In the first strategic plan developed under his guidance, in 2001, Herrndorf described the NAC’s decline. “We became complacent. We stopped being a centre of creativity.” When Parliament cut the NAC’s budget line, “we had neither the instincts nor the skills to become more entrepreneurial.” The remedy, he wrote, lay in “re-establishing our track record and our record as a creative force in the Canadian performing arts.”
The English- and French-language Theatre departments started creating more original productions and cementing partnerships with other arts organizations across Canada. Biennial “Scene” festivals brought performers from each of Canada’s regions to Ottawa in extended multidisciplinary showcases. The NAC Orchestra increased its roster of musicians, toured more often in Canada, and in 2015 became the home for music director Alexander Shelley, a Brit who has been one of Canada’s strongest advocates for performing new music and educating young musicians.
The NAC is far more beautiful and functional now, thanks to a major architectural expansion that was opened in 2017 by then-Prince Charles. The NAC is now home to an Indigenous Theatre component that gives Indigenous creators a permanent home. Creating that new institution within the NAC was a typically daring Herrndorf idea. When he retired, his farewell dinner was an Indigenous Theatre fundraiser.
And arts projects right across the country have benefited from the National Creation Fund, a $20 million venture-capital fund — entirely funded by major donors and designed to be spent down over several years rather than kept inert as an endowment — that gives new plays and other projects the resources they need for workshopping, redrafting and improvement before they meet their audiences. The list of projects the Creation Fund has benefited is vast.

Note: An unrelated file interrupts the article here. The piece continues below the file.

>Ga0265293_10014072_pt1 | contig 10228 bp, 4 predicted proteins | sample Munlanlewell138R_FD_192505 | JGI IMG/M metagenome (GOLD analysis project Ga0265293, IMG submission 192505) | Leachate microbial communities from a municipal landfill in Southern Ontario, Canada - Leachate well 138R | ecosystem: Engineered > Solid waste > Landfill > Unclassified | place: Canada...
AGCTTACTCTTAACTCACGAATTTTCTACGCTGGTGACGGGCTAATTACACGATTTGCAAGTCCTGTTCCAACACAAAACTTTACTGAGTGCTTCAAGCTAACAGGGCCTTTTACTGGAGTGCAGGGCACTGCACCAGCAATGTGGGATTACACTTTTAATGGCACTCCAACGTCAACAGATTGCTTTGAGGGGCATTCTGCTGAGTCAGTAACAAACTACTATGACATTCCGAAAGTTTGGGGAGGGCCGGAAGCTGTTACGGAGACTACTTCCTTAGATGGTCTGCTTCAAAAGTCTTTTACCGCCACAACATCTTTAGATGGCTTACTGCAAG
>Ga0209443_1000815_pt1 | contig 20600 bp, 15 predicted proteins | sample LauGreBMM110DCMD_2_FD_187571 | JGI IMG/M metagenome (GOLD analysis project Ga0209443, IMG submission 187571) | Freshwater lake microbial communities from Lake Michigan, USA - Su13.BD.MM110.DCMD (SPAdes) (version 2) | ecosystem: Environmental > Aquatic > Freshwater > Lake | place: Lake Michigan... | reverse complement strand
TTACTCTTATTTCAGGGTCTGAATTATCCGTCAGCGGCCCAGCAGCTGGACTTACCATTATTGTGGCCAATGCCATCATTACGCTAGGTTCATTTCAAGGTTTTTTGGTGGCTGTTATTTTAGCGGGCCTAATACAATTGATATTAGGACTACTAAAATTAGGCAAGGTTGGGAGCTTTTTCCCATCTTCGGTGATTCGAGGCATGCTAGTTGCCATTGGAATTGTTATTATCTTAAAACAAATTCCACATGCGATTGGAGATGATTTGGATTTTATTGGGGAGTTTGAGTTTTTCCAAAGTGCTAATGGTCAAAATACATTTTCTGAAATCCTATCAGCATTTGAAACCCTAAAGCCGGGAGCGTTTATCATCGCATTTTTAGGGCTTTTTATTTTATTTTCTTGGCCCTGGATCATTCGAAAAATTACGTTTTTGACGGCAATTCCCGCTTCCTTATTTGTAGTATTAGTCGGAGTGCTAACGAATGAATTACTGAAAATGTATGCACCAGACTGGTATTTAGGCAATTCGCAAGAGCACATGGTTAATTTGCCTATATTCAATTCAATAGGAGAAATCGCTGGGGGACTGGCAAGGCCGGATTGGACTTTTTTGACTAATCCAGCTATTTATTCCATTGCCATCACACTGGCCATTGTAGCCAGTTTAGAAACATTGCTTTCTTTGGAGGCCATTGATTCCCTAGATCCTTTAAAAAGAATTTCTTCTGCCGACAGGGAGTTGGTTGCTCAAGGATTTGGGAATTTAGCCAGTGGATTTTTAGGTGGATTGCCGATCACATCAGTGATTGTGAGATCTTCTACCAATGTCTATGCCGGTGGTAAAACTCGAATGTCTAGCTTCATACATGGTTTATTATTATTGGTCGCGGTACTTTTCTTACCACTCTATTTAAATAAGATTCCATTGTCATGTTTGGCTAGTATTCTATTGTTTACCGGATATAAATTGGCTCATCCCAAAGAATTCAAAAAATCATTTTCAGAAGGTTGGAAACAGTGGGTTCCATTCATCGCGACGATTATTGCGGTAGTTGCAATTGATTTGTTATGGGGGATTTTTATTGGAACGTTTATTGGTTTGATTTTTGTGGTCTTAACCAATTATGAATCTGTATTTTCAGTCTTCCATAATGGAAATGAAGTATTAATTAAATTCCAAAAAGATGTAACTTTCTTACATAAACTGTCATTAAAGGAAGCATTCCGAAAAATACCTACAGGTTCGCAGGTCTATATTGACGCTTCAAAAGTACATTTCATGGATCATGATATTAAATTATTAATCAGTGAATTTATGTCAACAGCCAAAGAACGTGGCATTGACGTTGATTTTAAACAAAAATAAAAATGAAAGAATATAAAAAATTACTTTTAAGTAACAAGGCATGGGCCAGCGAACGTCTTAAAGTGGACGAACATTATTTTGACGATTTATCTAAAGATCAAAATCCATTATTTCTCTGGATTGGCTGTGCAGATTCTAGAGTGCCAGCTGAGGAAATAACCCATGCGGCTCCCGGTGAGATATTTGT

I used to love my occasional lunches with Peter at the NAC’s canal-side restaurant. He’s the one who invited me to give pre-concert talks about the musicians the Orchestra would be performing, and post-concert interviews with the musicians onstage. He loved indulging in political gossip over lunch, but for my appearances with the Orchestra he didn’t have the faintest interest in hearing me talk about anything except music. He asked me to join the search committee that ended up naming Alexander Shelley as the Orchestra’s music director. And he had one more project he wanted to encourage: a “smart talk” component at the NAC, modelled after the Munk Debates he enjoyed attending in Toronto. For the longest time we couldn’t make it work, but he was delighted when I began interviewing newsmakers at the NAC soon after his retirement. Those interviews became the template for my podcast and public interview series today. In recent months we had been exchanging emails about getting him out to attend one of those interviews. I last saw him at a fundraising gala at the NAC in November.
Herrndorf never forgot that the A in NAC stands for Arts, not Administrators. He was here to help creative people create things. He was born in Amsterdam and grew up in Winnipeg and to him it was just automatic that you could be as interested in new things, and in the whole historic sweep of human creation, in either place. I’d been asking him for advice less often in recent years, but when I need to decide how to proceed, I still often ask myself what he’d have done. The people who worked with him for years at the NAC and elsewhere will be terribly bereft by his loss, but to him it would have been obvious what to do next: more, better.